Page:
Mutations in CUL3, a leading autism gene, may disrupt the movements of neurons during development and interrupt the precise assembly of the brain, a new study suggests.
Correcting this misdirection could lead to a therapy for autism in people with CUL3 mutations, the researchers say.
Mutations that knock CUL3 out of commission are linked not only with autism, but also with varying levels of intellectual disability, movement problems, attention deficit hyperactivity disorder, epilepsy and sleep disturbances. Scientists have thoroughly explored how the protein that CUL3 encodes helps tag and break down other, expendable proteins in cells, but much remains unknown about its role in the developing brain.
For the new work, researchers made mice that have only one functioning CUL3 gene instead of the usual two. These mice have movement problems, diminished sociability and poor memory — traits reminiscent of those in people with CUL3 mutations.
The team also engineered mice in which they could knock out one copy of CUL3 by giving the rodents the cancer drug tamoxifen. Turning off CUL3 in 30-day-old juvenile mice had little effect, which suggests that CUL3 mutations contribute to autism-like behaviors during brain development, the researchers say.
Identifying this window “is critical to consider for future critical trials,” says lead investigator Gaia Novarino, professor of neuroscience at the Institute of Science and Technology in Klosterneuburg, Austria.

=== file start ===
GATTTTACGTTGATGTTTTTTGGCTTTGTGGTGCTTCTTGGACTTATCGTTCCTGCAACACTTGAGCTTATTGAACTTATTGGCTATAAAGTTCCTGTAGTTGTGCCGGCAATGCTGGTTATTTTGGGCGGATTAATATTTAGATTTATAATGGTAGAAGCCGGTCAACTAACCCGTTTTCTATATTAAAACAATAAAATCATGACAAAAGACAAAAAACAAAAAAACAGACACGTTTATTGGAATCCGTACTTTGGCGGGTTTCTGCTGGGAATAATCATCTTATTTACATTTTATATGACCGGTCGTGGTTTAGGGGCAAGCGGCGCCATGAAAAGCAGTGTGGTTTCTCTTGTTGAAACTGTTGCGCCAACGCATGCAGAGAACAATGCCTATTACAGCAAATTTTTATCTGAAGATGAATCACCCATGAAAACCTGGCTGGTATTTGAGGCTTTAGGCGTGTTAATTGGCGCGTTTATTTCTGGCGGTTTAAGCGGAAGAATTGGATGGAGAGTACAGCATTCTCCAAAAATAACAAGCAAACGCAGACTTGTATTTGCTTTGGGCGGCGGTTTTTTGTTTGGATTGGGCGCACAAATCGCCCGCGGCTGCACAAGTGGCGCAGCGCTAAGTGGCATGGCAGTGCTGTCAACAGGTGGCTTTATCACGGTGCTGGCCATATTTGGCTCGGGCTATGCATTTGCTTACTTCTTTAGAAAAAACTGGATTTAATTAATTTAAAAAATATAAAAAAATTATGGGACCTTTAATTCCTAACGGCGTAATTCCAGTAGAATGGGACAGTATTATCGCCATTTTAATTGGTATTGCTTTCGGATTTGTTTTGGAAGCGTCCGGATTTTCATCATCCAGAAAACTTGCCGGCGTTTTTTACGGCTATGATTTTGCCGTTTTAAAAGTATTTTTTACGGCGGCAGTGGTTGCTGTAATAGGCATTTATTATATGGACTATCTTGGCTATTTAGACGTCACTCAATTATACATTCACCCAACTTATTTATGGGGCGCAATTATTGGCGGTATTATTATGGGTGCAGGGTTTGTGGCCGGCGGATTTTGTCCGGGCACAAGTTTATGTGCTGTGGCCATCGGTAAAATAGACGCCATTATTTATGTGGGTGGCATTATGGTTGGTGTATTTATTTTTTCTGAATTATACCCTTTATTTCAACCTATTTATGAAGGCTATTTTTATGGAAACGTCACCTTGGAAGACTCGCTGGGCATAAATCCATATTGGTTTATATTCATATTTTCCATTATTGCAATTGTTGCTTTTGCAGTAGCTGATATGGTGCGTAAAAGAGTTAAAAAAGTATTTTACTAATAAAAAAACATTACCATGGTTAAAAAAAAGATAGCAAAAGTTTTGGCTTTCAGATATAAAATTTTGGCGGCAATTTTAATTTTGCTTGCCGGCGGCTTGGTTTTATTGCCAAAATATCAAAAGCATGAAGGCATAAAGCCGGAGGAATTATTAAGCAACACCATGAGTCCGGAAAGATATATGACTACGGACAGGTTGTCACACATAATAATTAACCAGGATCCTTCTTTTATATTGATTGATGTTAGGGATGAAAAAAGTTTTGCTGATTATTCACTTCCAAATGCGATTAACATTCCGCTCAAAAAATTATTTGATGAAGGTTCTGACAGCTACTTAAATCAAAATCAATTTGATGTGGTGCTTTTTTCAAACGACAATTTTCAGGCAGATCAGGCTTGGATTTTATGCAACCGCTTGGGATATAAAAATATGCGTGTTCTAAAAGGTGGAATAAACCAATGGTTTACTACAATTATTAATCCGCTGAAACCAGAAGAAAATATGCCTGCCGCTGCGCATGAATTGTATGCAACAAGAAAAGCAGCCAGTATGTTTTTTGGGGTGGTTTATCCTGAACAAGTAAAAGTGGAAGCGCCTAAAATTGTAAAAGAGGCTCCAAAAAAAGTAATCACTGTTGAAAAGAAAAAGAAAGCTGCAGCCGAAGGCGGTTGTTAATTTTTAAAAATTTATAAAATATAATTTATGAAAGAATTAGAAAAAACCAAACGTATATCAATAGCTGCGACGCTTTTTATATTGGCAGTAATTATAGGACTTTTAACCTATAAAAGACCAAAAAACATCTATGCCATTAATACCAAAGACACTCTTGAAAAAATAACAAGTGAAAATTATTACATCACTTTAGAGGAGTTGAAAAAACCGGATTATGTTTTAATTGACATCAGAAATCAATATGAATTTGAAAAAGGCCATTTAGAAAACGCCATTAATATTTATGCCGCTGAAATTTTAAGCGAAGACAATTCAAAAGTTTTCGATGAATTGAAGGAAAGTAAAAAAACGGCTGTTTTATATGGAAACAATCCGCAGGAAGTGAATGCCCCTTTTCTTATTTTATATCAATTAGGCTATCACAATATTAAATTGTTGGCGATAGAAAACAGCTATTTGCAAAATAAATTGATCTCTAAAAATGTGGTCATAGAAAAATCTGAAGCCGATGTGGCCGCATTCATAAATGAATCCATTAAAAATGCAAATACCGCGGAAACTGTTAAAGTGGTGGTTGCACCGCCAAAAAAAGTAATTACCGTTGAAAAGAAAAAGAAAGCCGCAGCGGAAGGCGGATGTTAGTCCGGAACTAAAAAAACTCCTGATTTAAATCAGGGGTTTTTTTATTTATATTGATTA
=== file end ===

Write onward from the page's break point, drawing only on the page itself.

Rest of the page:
CUL3 activity in the embryonic mouse brain peaks at 14.5 to 16.5 days of gestation, Novarino’s team found. The activity pattern matched that of human brain development: It was highest in the cortex, the seat of higher mental functions, and the hippocampus, a brain area linked with memory, as well as in certain neurons that can either excite or dampen brain activity.
During this peak period, migrating neurons in the CUL3 mutant mice travel more slowly and for shorter distances than normal, the researchers found. And cells in the cortex display abnormal layering — for instance, the upper and lower layers of cells are unusually thin. The findings were published in May in Nature Communications.
The animals’ brains have abnormal levels of proteins involved not only with nervous system development and cell migration, but also with helping cells keep their shape. Previous research suggested autism-linked mutations in CUL3 may alter brain structure by disrupting these ‘cytoskeleton’ proteins.
One such protein in particular, PLS3, is consistently elevated in the CUL3 mutant mice, the scientists discovered. Experiments with lab-grown immature brain cells revealed that this protein plays a major and previously unrecognized role in the migration of neurons — the higher its levels, the slower these cells move. The cells also have disorderly cytoskeletons, likely explaining their migration problems.
“Disorders that have such diverse manifestations as autism are especially challenging to explain with a single gene,” says Asya Rolls, associate professor of neuroscience and immunology at the Technion-Israel Institute of Technology in Haifa, who was not involved in the work. “This study makes sense of many features of this disorder by identifying a new player in neuronal migration.”
Using the gene-editing technique CRISPR to boost CUL3 gene activity in CUL3 mutant mice restored typical PLS3 levels and neuronal migration patterns, the researchers discovered. However, targeting CUL3 and PLS3 might prove difficult in people, as any potential therapies based on this strategy would have to work early in human development, Novarino says.
Potential therapies that seek to reactivate genes need further development before they can be considered viable. Still, “the genetic therapies field is evolving at a fast pace, so the future could hold promise,” says Karun Singh, associate professor of medicine at the University of Toronto in Canada, who did not take part in the research.